Respiratory diseases

Sleep apnea

Last update: 14-03-2023

How else can it be called?

  • Sleep apnoea

  • Obstructive sleep apnea

  • Sleep-disordered breathing

  • Obstructive sleep apnea/hypopnea syndrome (OSAHS)

  • ICD-10: G47.3

What is sleep apnea?

Sleep apnea is defined as episodes where there is a stop of breathing than last ten seconds or more while sleeping.

Episodes of apnea disrupt the normal sleep cycle impeding a proper rest. It leads to daytime drowsiness, which is a typical feature of the disorder.

What are the main causes of sleep apnea?

While sleeping, the muscles located at the base of the throat can obstruct the airway resulting in loud snoring and difficulty breathing. If the airway is totally obstructed the breathing stops and the patient may experience partial or complete wakefulness.

Breathing obstruction prevents the patient from entering deeper stages of sleep, leading to symptoms of daytime drowsiness.

What is the prevalence of sleep apnea and the risk factors?

The prevalence of sleep apnea is estimated around six out of every hundred people.

The primary risk factors for developing sleep apnea in adults are:

  • Male gender
  • Central obesity (increased waist and neck circumference)
  • Oral abnormalities: enlarged tongue (macroglossia), enlarged tonsils, very small mandible (micrognathia), or mandible placed too far back with respect to the upper jaw (retrognathia)
  • Nasal obstruction diseases: nasal polyps or deviation of the nasal septum
  • Heart failure
  • Neurological and cerebrovascular diseases that affect breathing during sleep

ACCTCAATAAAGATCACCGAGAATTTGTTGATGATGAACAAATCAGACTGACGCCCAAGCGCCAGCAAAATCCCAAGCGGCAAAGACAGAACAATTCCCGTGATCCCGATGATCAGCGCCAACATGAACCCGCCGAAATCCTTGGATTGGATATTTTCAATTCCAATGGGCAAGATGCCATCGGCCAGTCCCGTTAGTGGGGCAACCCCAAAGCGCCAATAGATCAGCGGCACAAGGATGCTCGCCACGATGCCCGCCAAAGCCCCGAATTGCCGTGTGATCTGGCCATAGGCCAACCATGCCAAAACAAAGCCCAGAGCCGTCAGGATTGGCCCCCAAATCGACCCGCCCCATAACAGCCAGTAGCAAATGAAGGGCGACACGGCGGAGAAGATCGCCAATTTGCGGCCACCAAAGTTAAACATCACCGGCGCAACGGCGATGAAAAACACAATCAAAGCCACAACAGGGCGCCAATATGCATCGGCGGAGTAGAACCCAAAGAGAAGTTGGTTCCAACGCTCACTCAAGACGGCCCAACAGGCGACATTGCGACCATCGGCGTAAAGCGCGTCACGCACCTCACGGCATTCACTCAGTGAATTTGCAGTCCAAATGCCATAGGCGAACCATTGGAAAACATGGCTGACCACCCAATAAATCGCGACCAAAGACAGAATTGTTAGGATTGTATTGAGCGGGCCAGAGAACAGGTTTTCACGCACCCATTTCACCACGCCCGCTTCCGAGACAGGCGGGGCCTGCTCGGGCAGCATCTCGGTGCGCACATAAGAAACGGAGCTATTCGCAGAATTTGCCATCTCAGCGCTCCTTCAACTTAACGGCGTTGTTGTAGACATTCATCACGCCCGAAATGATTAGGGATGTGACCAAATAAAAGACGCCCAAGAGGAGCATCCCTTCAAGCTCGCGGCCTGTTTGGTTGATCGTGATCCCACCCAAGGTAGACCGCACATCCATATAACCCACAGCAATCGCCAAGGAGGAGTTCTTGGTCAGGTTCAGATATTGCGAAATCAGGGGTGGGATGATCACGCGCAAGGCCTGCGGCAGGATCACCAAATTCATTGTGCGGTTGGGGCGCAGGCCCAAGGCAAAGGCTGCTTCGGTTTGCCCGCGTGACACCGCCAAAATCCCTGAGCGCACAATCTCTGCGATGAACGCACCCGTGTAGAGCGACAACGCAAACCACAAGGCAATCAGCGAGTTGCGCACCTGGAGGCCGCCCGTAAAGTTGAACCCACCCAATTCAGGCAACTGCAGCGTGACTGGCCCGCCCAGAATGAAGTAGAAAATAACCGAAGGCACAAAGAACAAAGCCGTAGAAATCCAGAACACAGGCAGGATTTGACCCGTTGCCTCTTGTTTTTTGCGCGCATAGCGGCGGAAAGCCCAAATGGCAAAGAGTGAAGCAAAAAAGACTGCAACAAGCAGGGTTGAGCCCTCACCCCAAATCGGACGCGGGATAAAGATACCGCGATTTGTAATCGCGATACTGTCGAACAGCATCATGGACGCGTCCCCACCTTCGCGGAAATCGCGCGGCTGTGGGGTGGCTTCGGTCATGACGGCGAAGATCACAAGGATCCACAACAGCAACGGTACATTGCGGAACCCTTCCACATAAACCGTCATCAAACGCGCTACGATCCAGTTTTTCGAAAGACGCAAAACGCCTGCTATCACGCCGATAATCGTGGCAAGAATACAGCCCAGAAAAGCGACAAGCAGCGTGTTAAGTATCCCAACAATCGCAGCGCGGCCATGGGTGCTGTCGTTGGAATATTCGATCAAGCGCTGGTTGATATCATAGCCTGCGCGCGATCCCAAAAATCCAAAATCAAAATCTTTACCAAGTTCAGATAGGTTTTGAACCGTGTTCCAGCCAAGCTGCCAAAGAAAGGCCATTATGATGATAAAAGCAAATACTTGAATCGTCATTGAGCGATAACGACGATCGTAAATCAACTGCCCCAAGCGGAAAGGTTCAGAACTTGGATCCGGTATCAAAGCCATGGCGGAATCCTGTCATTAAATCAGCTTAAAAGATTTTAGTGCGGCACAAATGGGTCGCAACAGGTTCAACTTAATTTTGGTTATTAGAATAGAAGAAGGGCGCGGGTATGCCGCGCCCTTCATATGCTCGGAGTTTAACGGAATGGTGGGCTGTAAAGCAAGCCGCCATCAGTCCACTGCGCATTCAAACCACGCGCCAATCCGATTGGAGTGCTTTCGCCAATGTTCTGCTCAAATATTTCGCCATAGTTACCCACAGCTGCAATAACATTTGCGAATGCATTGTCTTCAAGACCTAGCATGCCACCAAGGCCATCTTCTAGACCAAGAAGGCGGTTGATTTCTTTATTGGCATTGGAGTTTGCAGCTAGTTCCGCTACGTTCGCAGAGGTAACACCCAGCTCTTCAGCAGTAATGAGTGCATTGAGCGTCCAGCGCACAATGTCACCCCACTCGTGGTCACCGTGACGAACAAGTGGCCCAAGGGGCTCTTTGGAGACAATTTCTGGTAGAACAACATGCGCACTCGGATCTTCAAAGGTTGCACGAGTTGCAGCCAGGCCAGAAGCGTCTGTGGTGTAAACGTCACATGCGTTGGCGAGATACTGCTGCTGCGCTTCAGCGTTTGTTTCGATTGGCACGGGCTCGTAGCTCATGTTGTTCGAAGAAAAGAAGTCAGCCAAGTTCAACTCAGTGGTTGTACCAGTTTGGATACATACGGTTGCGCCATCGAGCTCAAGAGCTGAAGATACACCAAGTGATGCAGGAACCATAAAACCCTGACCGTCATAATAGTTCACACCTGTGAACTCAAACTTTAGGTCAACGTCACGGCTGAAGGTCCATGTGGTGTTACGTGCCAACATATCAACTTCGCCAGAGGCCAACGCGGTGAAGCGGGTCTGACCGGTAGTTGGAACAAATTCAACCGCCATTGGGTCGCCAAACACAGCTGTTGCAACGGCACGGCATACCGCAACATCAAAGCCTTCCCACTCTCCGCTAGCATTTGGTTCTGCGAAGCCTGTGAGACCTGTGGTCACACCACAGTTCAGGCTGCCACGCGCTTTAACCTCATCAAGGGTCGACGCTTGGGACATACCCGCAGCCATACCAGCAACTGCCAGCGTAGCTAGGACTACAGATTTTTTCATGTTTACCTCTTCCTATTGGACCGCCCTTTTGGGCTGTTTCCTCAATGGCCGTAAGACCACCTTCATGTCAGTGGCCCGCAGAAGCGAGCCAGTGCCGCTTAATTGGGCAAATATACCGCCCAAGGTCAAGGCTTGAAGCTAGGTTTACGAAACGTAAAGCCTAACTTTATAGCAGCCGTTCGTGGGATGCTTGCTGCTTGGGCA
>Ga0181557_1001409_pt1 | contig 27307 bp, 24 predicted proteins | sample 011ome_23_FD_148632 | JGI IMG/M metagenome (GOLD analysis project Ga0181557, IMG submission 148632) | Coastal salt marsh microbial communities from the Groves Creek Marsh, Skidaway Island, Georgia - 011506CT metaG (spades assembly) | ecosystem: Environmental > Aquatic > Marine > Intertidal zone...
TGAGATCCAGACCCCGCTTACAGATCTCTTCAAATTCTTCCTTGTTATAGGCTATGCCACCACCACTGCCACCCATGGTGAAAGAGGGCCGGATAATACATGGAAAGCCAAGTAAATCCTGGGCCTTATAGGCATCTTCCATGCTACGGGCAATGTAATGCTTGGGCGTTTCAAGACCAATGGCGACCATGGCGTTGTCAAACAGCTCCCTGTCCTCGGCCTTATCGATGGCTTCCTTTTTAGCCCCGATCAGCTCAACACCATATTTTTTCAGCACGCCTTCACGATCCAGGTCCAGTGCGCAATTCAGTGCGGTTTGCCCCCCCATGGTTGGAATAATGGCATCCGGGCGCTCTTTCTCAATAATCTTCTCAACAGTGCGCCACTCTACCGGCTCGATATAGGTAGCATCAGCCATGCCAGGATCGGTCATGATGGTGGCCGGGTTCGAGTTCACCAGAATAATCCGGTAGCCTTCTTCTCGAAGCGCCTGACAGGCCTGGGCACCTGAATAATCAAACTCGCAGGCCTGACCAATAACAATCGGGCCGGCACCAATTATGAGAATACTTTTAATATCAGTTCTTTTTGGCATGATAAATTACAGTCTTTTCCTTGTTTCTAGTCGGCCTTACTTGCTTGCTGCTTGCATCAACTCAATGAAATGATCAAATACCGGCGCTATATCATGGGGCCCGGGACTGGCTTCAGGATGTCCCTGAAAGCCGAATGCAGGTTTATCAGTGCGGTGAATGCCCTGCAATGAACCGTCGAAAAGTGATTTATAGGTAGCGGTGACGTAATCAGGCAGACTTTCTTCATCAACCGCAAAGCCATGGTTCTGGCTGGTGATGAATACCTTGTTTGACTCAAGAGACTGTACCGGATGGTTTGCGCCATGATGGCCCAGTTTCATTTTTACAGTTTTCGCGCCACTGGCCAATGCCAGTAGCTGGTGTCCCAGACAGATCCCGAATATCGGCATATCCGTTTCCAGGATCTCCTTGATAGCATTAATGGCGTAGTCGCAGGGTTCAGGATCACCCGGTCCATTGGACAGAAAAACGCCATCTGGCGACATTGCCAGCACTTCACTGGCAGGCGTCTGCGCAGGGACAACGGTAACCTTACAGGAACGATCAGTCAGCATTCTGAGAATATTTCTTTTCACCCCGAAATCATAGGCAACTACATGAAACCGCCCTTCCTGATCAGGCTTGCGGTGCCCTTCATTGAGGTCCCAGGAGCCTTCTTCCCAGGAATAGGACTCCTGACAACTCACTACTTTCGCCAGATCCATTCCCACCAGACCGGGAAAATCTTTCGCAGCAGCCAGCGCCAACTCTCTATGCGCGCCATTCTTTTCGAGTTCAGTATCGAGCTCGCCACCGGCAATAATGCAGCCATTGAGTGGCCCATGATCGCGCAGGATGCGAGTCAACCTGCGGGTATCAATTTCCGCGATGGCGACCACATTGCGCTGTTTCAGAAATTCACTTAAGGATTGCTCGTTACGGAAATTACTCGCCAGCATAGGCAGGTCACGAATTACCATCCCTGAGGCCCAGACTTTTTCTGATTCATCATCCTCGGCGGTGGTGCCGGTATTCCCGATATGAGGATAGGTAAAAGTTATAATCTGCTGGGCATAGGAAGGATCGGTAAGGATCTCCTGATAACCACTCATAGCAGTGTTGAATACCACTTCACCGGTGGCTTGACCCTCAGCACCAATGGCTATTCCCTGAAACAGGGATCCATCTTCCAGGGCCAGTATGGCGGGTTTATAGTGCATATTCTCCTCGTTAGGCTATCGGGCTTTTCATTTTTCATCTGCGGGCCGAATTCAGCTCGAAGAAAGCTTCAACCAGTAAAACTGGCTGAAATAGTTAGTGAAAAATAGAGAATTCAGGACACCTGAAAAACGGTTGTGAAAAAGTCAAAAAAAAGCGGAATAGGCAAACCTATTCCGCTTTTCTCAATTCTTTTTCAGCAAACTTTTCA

• Endocrine disorders such as acromegaly and hypothyroidism
  • Use of alcohol or sedatives to aid sleep
  • Family history of sleep apnea

In children, in addition to a family history and oral and nasal abnormalities similar to those seen in adults, the risk factors for developing sleep apnea are:

  • Congenital malformations of the nose
  • Allergic rhinitis with chronic inflammation
  • Presence of foreign objects in the nose
  • Cystic hygroma (a tumor-like malformation in the neck)
  • Palatal malformations
  • Certain disorders such as Down syndrome, Crouzon syndrome, and Apert syndrome, which can affect the shape of the face and neck
  • Trauma to the face
  • Achondroplasia (a form of dwarfism)

What are the main symptoms of sleep apnea?

The most common presentation of obstructive sleep apnea is snoring shortly after falling asleep. The snoring is typically rhythmic and may become progressively louder, but is then abruptly interrupted by periods of silence during which no breathing occurs (apnea).

The apnea is then followed by a sudden and audible gasp or snort before resuming normal breathing patterns. This pattern may occur multiple times throughout the night. Additionally, during apneic episodes, the oxygen levels in the bloodstream may decrease.

Persistent low levels of oxygen, also known as hypoxia, can result in various daytime symptoms. However, it's important to note that the affected individual may not experience dyspnea, or difficulty breathing, despite these symptoms.

The most common symptoms related to sleep apnea are:

  • Loud snoring
  • Snoring that is frequently interrupted by episodes of no breathing (apnea)
  • Brief pauses in breathing during sleep
  • Frequent awakenings throughout the night
  • Daytime sleepiness or abnormal sleep patterns
  • Feeling excessively tired during the day
  • Morning headaches
  • Increased need to urinate at night (nocturia)
  • Irritability
  • Difficulty with attention, memory, or judgment
  • Personality changes or mood disorders
  • Lethargy
  • Poor school performance in children

In addition to the previously mentioned symptoms, the following may also be associated with this disease:

  • Dry mouth
  • Nighttime heartburn
  • Increased sweating in the chest and neck area
  • Hallucinations
  • Decreased level of consciousness
  • Confusion
  • High blood pressure

How can it be diagnosed?